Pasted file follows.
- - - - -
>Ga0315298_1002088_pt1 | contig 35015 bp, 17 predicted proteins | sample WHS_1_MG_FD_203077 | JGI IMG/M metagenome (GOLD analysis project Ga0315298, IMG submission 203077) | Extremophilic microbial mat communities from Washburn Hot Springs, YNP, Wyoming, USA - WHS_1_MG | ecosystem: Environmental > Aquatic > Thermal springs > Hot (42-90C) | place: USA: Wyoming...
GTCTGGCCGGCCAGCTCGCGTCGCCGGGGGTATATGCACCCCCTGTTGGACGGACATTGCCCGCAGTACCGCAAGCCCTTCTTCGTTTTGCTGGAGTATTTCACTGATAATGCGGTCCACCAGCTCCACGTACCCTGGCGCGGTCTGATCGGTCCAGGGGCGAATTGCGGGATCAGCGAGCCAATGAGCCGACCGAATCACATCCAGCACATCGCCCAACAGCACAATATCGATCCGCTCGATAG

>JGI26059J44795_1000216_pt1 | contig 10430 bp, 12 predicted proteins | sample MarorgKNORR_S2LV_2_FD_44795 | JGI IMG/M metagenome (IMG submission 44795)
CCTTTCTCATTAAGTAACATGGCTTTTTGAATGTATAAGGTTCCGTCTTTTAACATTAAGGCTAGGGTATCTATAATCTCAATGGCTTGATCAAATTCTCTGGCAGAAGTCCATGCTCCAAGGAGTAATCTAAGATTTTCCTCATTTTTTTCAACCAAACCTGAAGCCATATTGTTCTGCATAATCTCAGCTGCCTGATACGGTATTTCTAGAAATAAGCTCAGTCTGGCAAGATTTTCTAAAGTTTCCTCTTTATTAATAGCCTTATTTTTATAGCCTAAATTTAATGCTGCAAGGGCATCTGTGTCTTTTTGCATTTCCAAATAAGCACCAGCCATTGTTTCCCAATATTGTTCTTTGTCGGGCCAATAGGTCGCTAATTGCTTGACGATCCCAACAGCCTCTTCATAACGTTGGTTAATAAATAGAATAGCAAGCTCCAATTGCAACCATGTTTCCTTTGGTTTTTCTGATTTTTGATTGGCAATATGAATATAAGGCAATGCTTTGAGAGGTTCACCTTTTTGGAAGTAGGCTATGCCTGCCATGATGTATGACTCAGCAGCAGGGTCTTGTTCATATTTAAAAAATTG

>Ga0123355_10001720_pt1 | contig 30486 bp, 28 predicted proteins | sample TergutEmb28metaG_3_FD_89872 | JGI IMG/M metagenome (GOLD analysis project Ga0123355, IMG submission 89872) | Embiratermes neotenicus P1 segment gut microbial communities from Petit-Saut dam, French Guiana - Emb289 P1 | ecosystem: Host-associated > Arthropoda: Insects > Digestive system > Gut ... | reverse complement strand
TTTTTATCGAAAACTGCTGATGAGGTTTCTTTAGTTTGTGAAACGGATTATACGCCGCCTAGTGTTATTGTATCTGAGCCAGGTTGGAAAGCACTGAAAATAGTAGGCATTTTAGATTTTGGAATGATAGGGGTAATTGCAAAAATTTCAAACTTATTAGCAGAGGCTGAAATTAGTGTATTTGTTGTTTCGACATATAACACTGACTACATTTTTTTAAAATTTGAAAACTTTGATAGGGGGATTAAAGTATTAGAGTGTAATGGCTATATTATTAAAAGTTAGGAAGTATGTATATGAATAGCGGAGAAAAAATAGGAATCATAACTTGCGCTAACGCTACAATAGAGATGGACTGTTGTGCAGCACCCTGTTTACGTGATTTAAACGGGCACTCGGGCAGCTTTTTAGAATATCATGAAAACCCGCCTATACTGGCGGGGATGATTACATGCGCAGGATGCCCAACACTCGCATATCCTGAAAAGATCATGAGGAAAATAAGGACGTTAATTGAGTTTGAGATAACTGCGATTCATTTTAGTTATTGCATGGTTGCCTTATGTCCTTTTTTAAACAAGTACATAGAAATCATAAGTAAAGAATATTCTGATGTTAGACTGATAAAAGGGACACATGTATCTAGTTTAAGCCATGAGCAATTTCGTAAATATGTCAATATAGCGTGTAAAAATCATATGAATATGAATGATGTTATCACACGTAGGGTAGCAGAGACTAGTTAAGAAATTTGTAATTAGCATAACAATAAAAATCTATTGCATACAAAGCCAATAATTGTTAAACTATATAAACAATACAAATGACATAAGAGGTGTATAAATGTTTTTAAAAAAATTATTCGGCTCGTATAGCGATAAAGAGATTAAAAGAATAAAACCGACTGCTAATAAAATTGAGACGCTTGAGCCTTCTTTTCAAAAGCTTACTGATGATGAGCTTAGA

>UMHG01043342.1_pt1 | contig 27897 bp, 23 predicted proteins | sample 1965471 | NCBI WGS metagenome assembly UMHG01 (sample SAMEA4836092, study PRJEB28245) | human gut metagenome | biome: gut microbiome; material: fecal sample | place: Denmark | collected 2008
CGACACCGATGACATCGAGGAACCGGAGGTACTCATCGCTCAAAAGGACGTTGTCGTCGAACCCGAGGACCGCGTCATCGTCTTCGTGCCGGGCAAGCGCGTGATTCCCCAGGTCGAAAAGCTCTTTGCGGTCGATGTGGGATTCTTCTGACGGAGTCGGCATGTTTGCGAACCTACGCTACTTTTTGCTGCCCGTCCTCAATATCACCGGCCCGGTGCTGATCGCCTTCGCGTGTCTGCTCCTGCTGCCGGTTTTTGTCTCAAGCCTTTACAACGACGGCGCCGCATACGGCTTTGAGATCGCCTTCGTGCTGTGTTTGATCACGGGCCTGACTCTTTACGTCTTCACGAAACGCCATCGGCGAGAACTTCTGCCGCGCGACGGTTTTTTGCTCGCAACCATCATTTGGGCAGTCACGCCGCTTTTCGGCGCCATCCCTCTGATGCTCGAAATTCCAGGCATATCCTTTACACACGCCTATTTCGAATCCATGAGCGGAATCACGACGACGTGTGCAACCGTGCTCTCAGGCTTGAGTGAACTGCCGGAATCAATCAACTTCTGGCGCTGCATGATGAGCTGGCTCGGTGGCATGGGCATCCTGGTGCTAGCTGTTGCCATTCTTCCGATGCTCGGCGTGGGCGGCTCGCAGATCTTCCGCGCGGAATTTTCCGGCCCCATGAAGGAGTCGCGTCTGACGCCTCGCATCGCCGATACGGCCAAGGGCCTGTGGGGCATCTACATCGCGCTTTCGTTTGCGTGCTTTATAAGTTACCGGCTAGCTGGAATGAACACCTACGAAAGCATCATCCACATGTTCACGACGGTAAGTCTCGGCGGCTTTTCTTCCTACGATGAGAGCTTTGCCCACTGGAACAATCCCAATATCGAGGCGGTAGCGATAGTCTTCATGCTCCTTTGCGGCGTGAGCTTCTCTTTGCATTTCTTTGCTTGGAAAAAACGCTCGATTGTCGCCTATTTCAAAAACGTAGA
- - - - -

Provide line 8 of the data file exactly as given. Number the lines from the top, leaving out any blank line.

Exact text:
CGACACCGATGACATCGAGGAACCGGAGGTACTCATCGCTCAAAAGGACGTTGTCGTCGAACCCGAGGACCGCGTCATCGTCTTCGTGCCGGGCAAGCGCGTGATTCCCCAGGTCGAAAAGCTCTTTGCGGTCGATGTGGGATTCTTCTGACGGAGTCGGCATGTTTGCGAACCTACGCTACTTTTTGCTGCCCGTCCTCAATATCACCGGCCCGGTGCTGATCGCCTTCGCGTGTCTGCTCCTGCTGCCGGTTTTTGTCTCAAGCCTTTACAACGACGGCGCCGCATACGGCTTTGAGATCGCCTTCGTGCTGTGTTTGATCACGGGCCTGACTCTTTACGTCTTCACGAAACGCCATCGGCGAGAACTTCTGCCGCGCGACGGTTTTTTGCTCGCAACCATCATTTGGGCAGTCACGCCGCTTTTCGGCGCCATCCCTCTGATGCTCGAAATTCCAGGCATATCCTTTACACACGCCTATTTCGAATCCATGAGCGGAATCACGACGACGTGTGCAACCGTGCTCTCAGGCTTGAGTGAACTGCCGGAATCAATCAACTTCTGGCGCTGCATGATGAGCTGGCTCGGTGGCATGGGCATCCTGGTGCTAGCTGTTGCCATTCTTCCGATGCTCGGCGTGGGCGGCTCGCAGATCTTCCGCGCGGAATTTTCCGGCCCCATGAAGGAGTCGCGTCTGACGCCTCGCATCGCCGATACGGCCAAGGGCCTGTGGGGCATCTACATCGCGCTTTCGTTTGCGTGCTTTATAAGTTACCGGCTAGCTGGAATGAACACCTACGAAAGCATCATCCACATGTTCACGACGGTAAGTCTCGGCGGCTTTTCTTCCTACGATGAGAGCTTTGCCCACTGGAACAATCCCAATATCGAGGCGGTAGCGATAGTCTTCATGCTCCTTTGCGGCGTGAGCTTCTCTTTGCATTTCTTTGCTTGGAAAAAACGCTCGATTGTCGCCTATTTCAAAAACGTAGA